Police said the first call came in at 11:57 p.m. local time, with the first officer arriving three minutes later. The suspect was taken into custody at 00:02 MT.

Vasquez said the shooter was carrying an AR-style long gun and several magazines of ammunition.

“It speaks to the preparation he made before he joined this club,” Vasquez told NPR’s Rachel Martin morning edition.

Club Q is a safe haven for Colorado Springs’ LGBTQ community

Opened in 2002, Club Q provides the Colorado Springs area with drag shows, karaoke and dance parties for those 18 and older.

Both Vasquez and Colorado Gov. Jared Polis called the club a “safe haven” for Colorado Springs’ LGBTQ residents.

“Club Q has been a safe haven for the LGBTQ community in an area where it hasn’t always been easy,” Polis, who became the first openly gay governor in the United States in 2018, said at a Sunday service. “It’s a place where we can gather, dance and share the joy.”

Jessy Smith Cruz hugs Jadzia Dax McClendon Sunday morning after a mass shooting at Club Q, an LGBTQ nightclub in Colorado Springs, Colorado.

Jason Connolly/AFP via Getty Images

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AFP via Getty Images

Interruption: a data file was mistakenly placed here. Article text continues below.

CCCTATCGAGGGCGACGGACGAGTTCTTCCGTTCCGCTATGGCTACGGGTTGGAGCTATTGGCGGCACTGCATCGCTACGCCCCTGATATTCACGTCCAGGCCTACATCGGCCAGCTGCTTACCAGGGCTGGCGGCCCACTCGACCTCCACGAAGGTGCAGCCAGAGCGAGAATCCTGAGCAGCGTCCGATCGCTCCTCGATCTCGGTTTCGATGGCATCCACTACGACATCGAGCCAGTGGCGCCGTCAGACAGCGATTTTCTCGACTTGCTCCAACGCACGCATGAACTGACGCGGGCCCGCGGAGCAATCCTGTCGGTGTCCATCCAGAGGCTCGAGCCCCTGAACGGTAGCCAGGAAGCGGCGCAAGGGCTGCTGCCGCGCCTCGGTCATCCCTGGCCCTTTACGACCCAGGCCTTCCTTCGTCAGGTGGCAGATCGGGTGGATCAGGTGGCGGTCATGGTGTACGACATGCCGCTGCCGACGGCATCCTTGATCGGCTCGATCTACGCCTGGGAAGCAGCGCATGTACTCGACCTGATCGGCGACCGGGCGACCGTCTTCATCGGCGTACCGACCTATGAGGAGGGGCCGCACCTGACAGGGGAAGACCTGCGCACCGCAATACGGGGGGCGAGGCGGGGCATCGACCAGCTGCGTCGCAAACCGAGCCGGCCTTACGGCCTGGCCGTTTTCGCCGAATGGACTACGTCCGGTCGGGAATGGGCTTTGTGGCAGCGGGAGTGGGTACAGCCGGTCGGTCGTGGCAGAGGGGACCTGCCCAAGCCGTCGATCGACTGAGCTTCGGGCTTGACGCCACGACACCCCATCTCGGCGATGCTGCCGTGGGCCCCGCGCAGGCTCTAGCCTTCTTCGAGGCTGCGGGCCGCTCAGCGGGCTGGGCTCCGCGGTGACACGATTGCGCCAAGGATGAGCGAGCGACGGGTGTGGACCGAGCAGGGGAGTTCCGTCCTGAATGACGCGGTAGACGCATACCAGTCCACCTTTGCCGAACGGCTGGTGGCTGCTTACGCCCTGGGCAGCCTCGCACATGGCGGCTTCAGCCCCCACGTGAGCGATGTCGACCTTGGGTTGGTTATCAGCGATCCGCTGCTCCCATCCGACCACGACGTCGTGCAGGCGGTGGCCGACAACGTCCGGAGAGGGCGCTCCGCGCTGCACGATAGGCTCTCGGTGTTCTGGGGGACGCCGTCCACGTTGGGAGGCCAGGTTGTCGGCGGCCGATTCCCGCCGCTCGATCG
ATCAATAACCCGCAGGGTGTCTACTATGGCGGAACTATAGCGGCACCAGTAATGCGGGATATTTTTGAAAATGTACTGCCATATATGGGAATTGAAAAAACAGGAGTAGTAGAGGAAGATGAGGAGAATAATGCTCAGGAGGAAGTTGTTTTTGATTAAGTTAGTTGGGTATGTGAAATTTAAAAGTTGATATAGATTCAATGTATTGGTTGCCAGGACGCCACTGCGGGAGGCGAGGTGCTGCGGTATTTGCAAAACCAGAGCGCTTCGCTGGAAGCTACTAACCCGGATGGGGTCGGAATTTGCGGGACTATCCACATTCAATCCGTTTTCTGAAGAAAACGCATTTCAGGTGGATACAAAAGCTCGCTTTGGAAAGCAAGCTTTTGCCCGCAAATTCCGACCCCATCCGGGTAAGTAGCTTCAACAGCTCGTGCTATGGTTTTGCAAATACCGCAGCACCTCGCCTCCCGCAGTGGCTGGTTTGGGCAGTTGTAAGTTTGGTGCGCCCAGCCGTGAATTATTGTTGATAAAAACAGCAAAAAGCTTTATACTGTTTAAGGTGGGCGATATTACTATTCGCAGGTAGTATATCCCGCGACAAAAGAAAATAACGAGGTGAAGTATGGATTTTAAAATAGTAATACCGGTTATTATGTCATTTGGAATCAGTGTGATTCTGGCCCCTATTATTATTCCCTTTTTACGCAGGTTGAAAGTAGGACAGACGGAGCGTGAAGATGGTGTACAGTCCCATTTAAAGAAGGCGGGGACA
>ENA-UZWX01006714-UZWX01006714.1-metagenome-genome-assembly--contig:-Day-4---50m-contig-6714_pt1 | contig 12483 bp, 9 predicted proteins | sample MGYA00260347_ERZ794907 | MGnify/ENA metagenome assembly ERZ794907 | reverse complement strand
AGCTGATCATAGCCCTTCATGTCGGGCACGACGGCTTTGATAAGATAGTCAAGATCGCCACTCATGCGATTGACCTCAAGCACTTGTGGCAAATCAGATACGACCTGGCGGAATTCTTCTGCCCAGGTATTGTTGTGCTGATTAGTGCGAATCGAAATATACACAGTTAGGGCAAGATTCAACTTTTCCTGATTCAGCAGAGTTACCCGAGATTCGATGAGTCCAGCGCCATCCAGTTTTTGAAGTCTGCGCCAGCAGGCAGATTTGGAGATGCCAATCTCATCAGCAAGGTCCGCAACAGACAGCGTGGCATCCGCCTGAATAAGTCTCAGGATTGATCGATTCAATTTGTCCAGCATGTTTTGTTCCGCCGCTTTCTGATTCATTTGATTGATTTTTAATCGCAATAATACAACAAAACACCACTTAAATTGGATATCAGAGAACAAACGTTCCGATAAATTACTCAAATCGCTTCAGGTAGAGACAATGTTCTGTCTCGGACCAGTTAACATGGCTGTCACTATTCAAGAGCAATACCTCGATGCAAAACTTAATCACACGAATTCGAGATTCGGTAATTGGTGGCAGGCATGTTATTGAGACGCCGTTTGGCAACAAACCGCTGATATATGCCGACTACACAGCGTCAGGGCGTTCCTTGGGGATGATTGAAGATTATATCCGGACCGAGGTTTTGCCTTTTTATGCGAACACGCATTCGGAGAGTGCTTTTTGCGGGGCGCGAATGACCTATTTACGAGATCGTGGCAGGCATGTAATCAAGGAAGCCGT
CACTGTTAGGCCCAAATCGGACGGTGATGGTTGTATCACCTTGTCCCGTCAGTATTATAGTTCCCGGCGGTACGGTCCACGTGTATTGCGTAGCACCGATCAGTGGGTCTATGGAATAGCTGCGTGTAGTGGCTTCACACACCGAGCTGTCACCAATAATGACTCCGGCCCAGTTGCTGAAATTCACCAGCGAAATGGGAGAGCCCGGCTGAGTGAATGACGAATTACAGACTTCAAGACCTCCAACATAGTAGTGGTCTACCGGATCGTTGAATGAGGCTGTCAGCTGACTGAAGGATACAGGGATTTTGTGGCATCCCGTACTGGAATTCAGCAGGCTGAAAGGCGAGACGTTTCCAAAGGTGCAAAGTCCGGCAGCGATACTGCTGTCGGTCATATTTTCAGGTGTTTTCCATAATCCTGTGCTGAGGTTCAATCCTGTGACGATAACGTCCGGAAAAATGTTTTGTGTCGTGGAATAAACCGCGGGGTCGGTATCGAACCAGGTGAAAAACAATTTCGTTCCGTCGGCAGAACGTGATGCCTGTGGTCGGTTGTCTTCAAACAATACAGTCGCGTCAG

Jessy Smith Cruz hugs Jadzia Dax McClendon the morning after a mass shooting at Club Q, an LGBTQ nightclub in Colorado Springs.

Colorado Springs Police Lt. Pamela Castro said the department was shocked by the attack as the nightclub had not been a hot spot for the city.

Club Q has announced that it will remain closed until further notice.

The shooting took place on the eve of Transgender Day of Remembrance

The shooter targeted the club on the night before Transgender Memorial Day, held annually on November 20 to honor victims of anti-trans violence.

Memorial Day began in 1999 when LGBTQ advocate Gwendolyn Ann Smith helped organize a vigil for Massachusetts transgender women Rita Hester and Chanelle Pickett. Both were women of color.

Among those fatally shot on Saturday was Daniel Aston, 28, a transgender man who was a bartender and a frequent performer at Club Q. Aston loved the music and hats of the 1980s, his mother told Colorado Public Radio.

She admitted that in the past she has often worried about her son being targeted for being transgender.

“I’ve always worried about that,” she said. “He’s a trans man and the trans community are really the biggest goals I can think of right now.”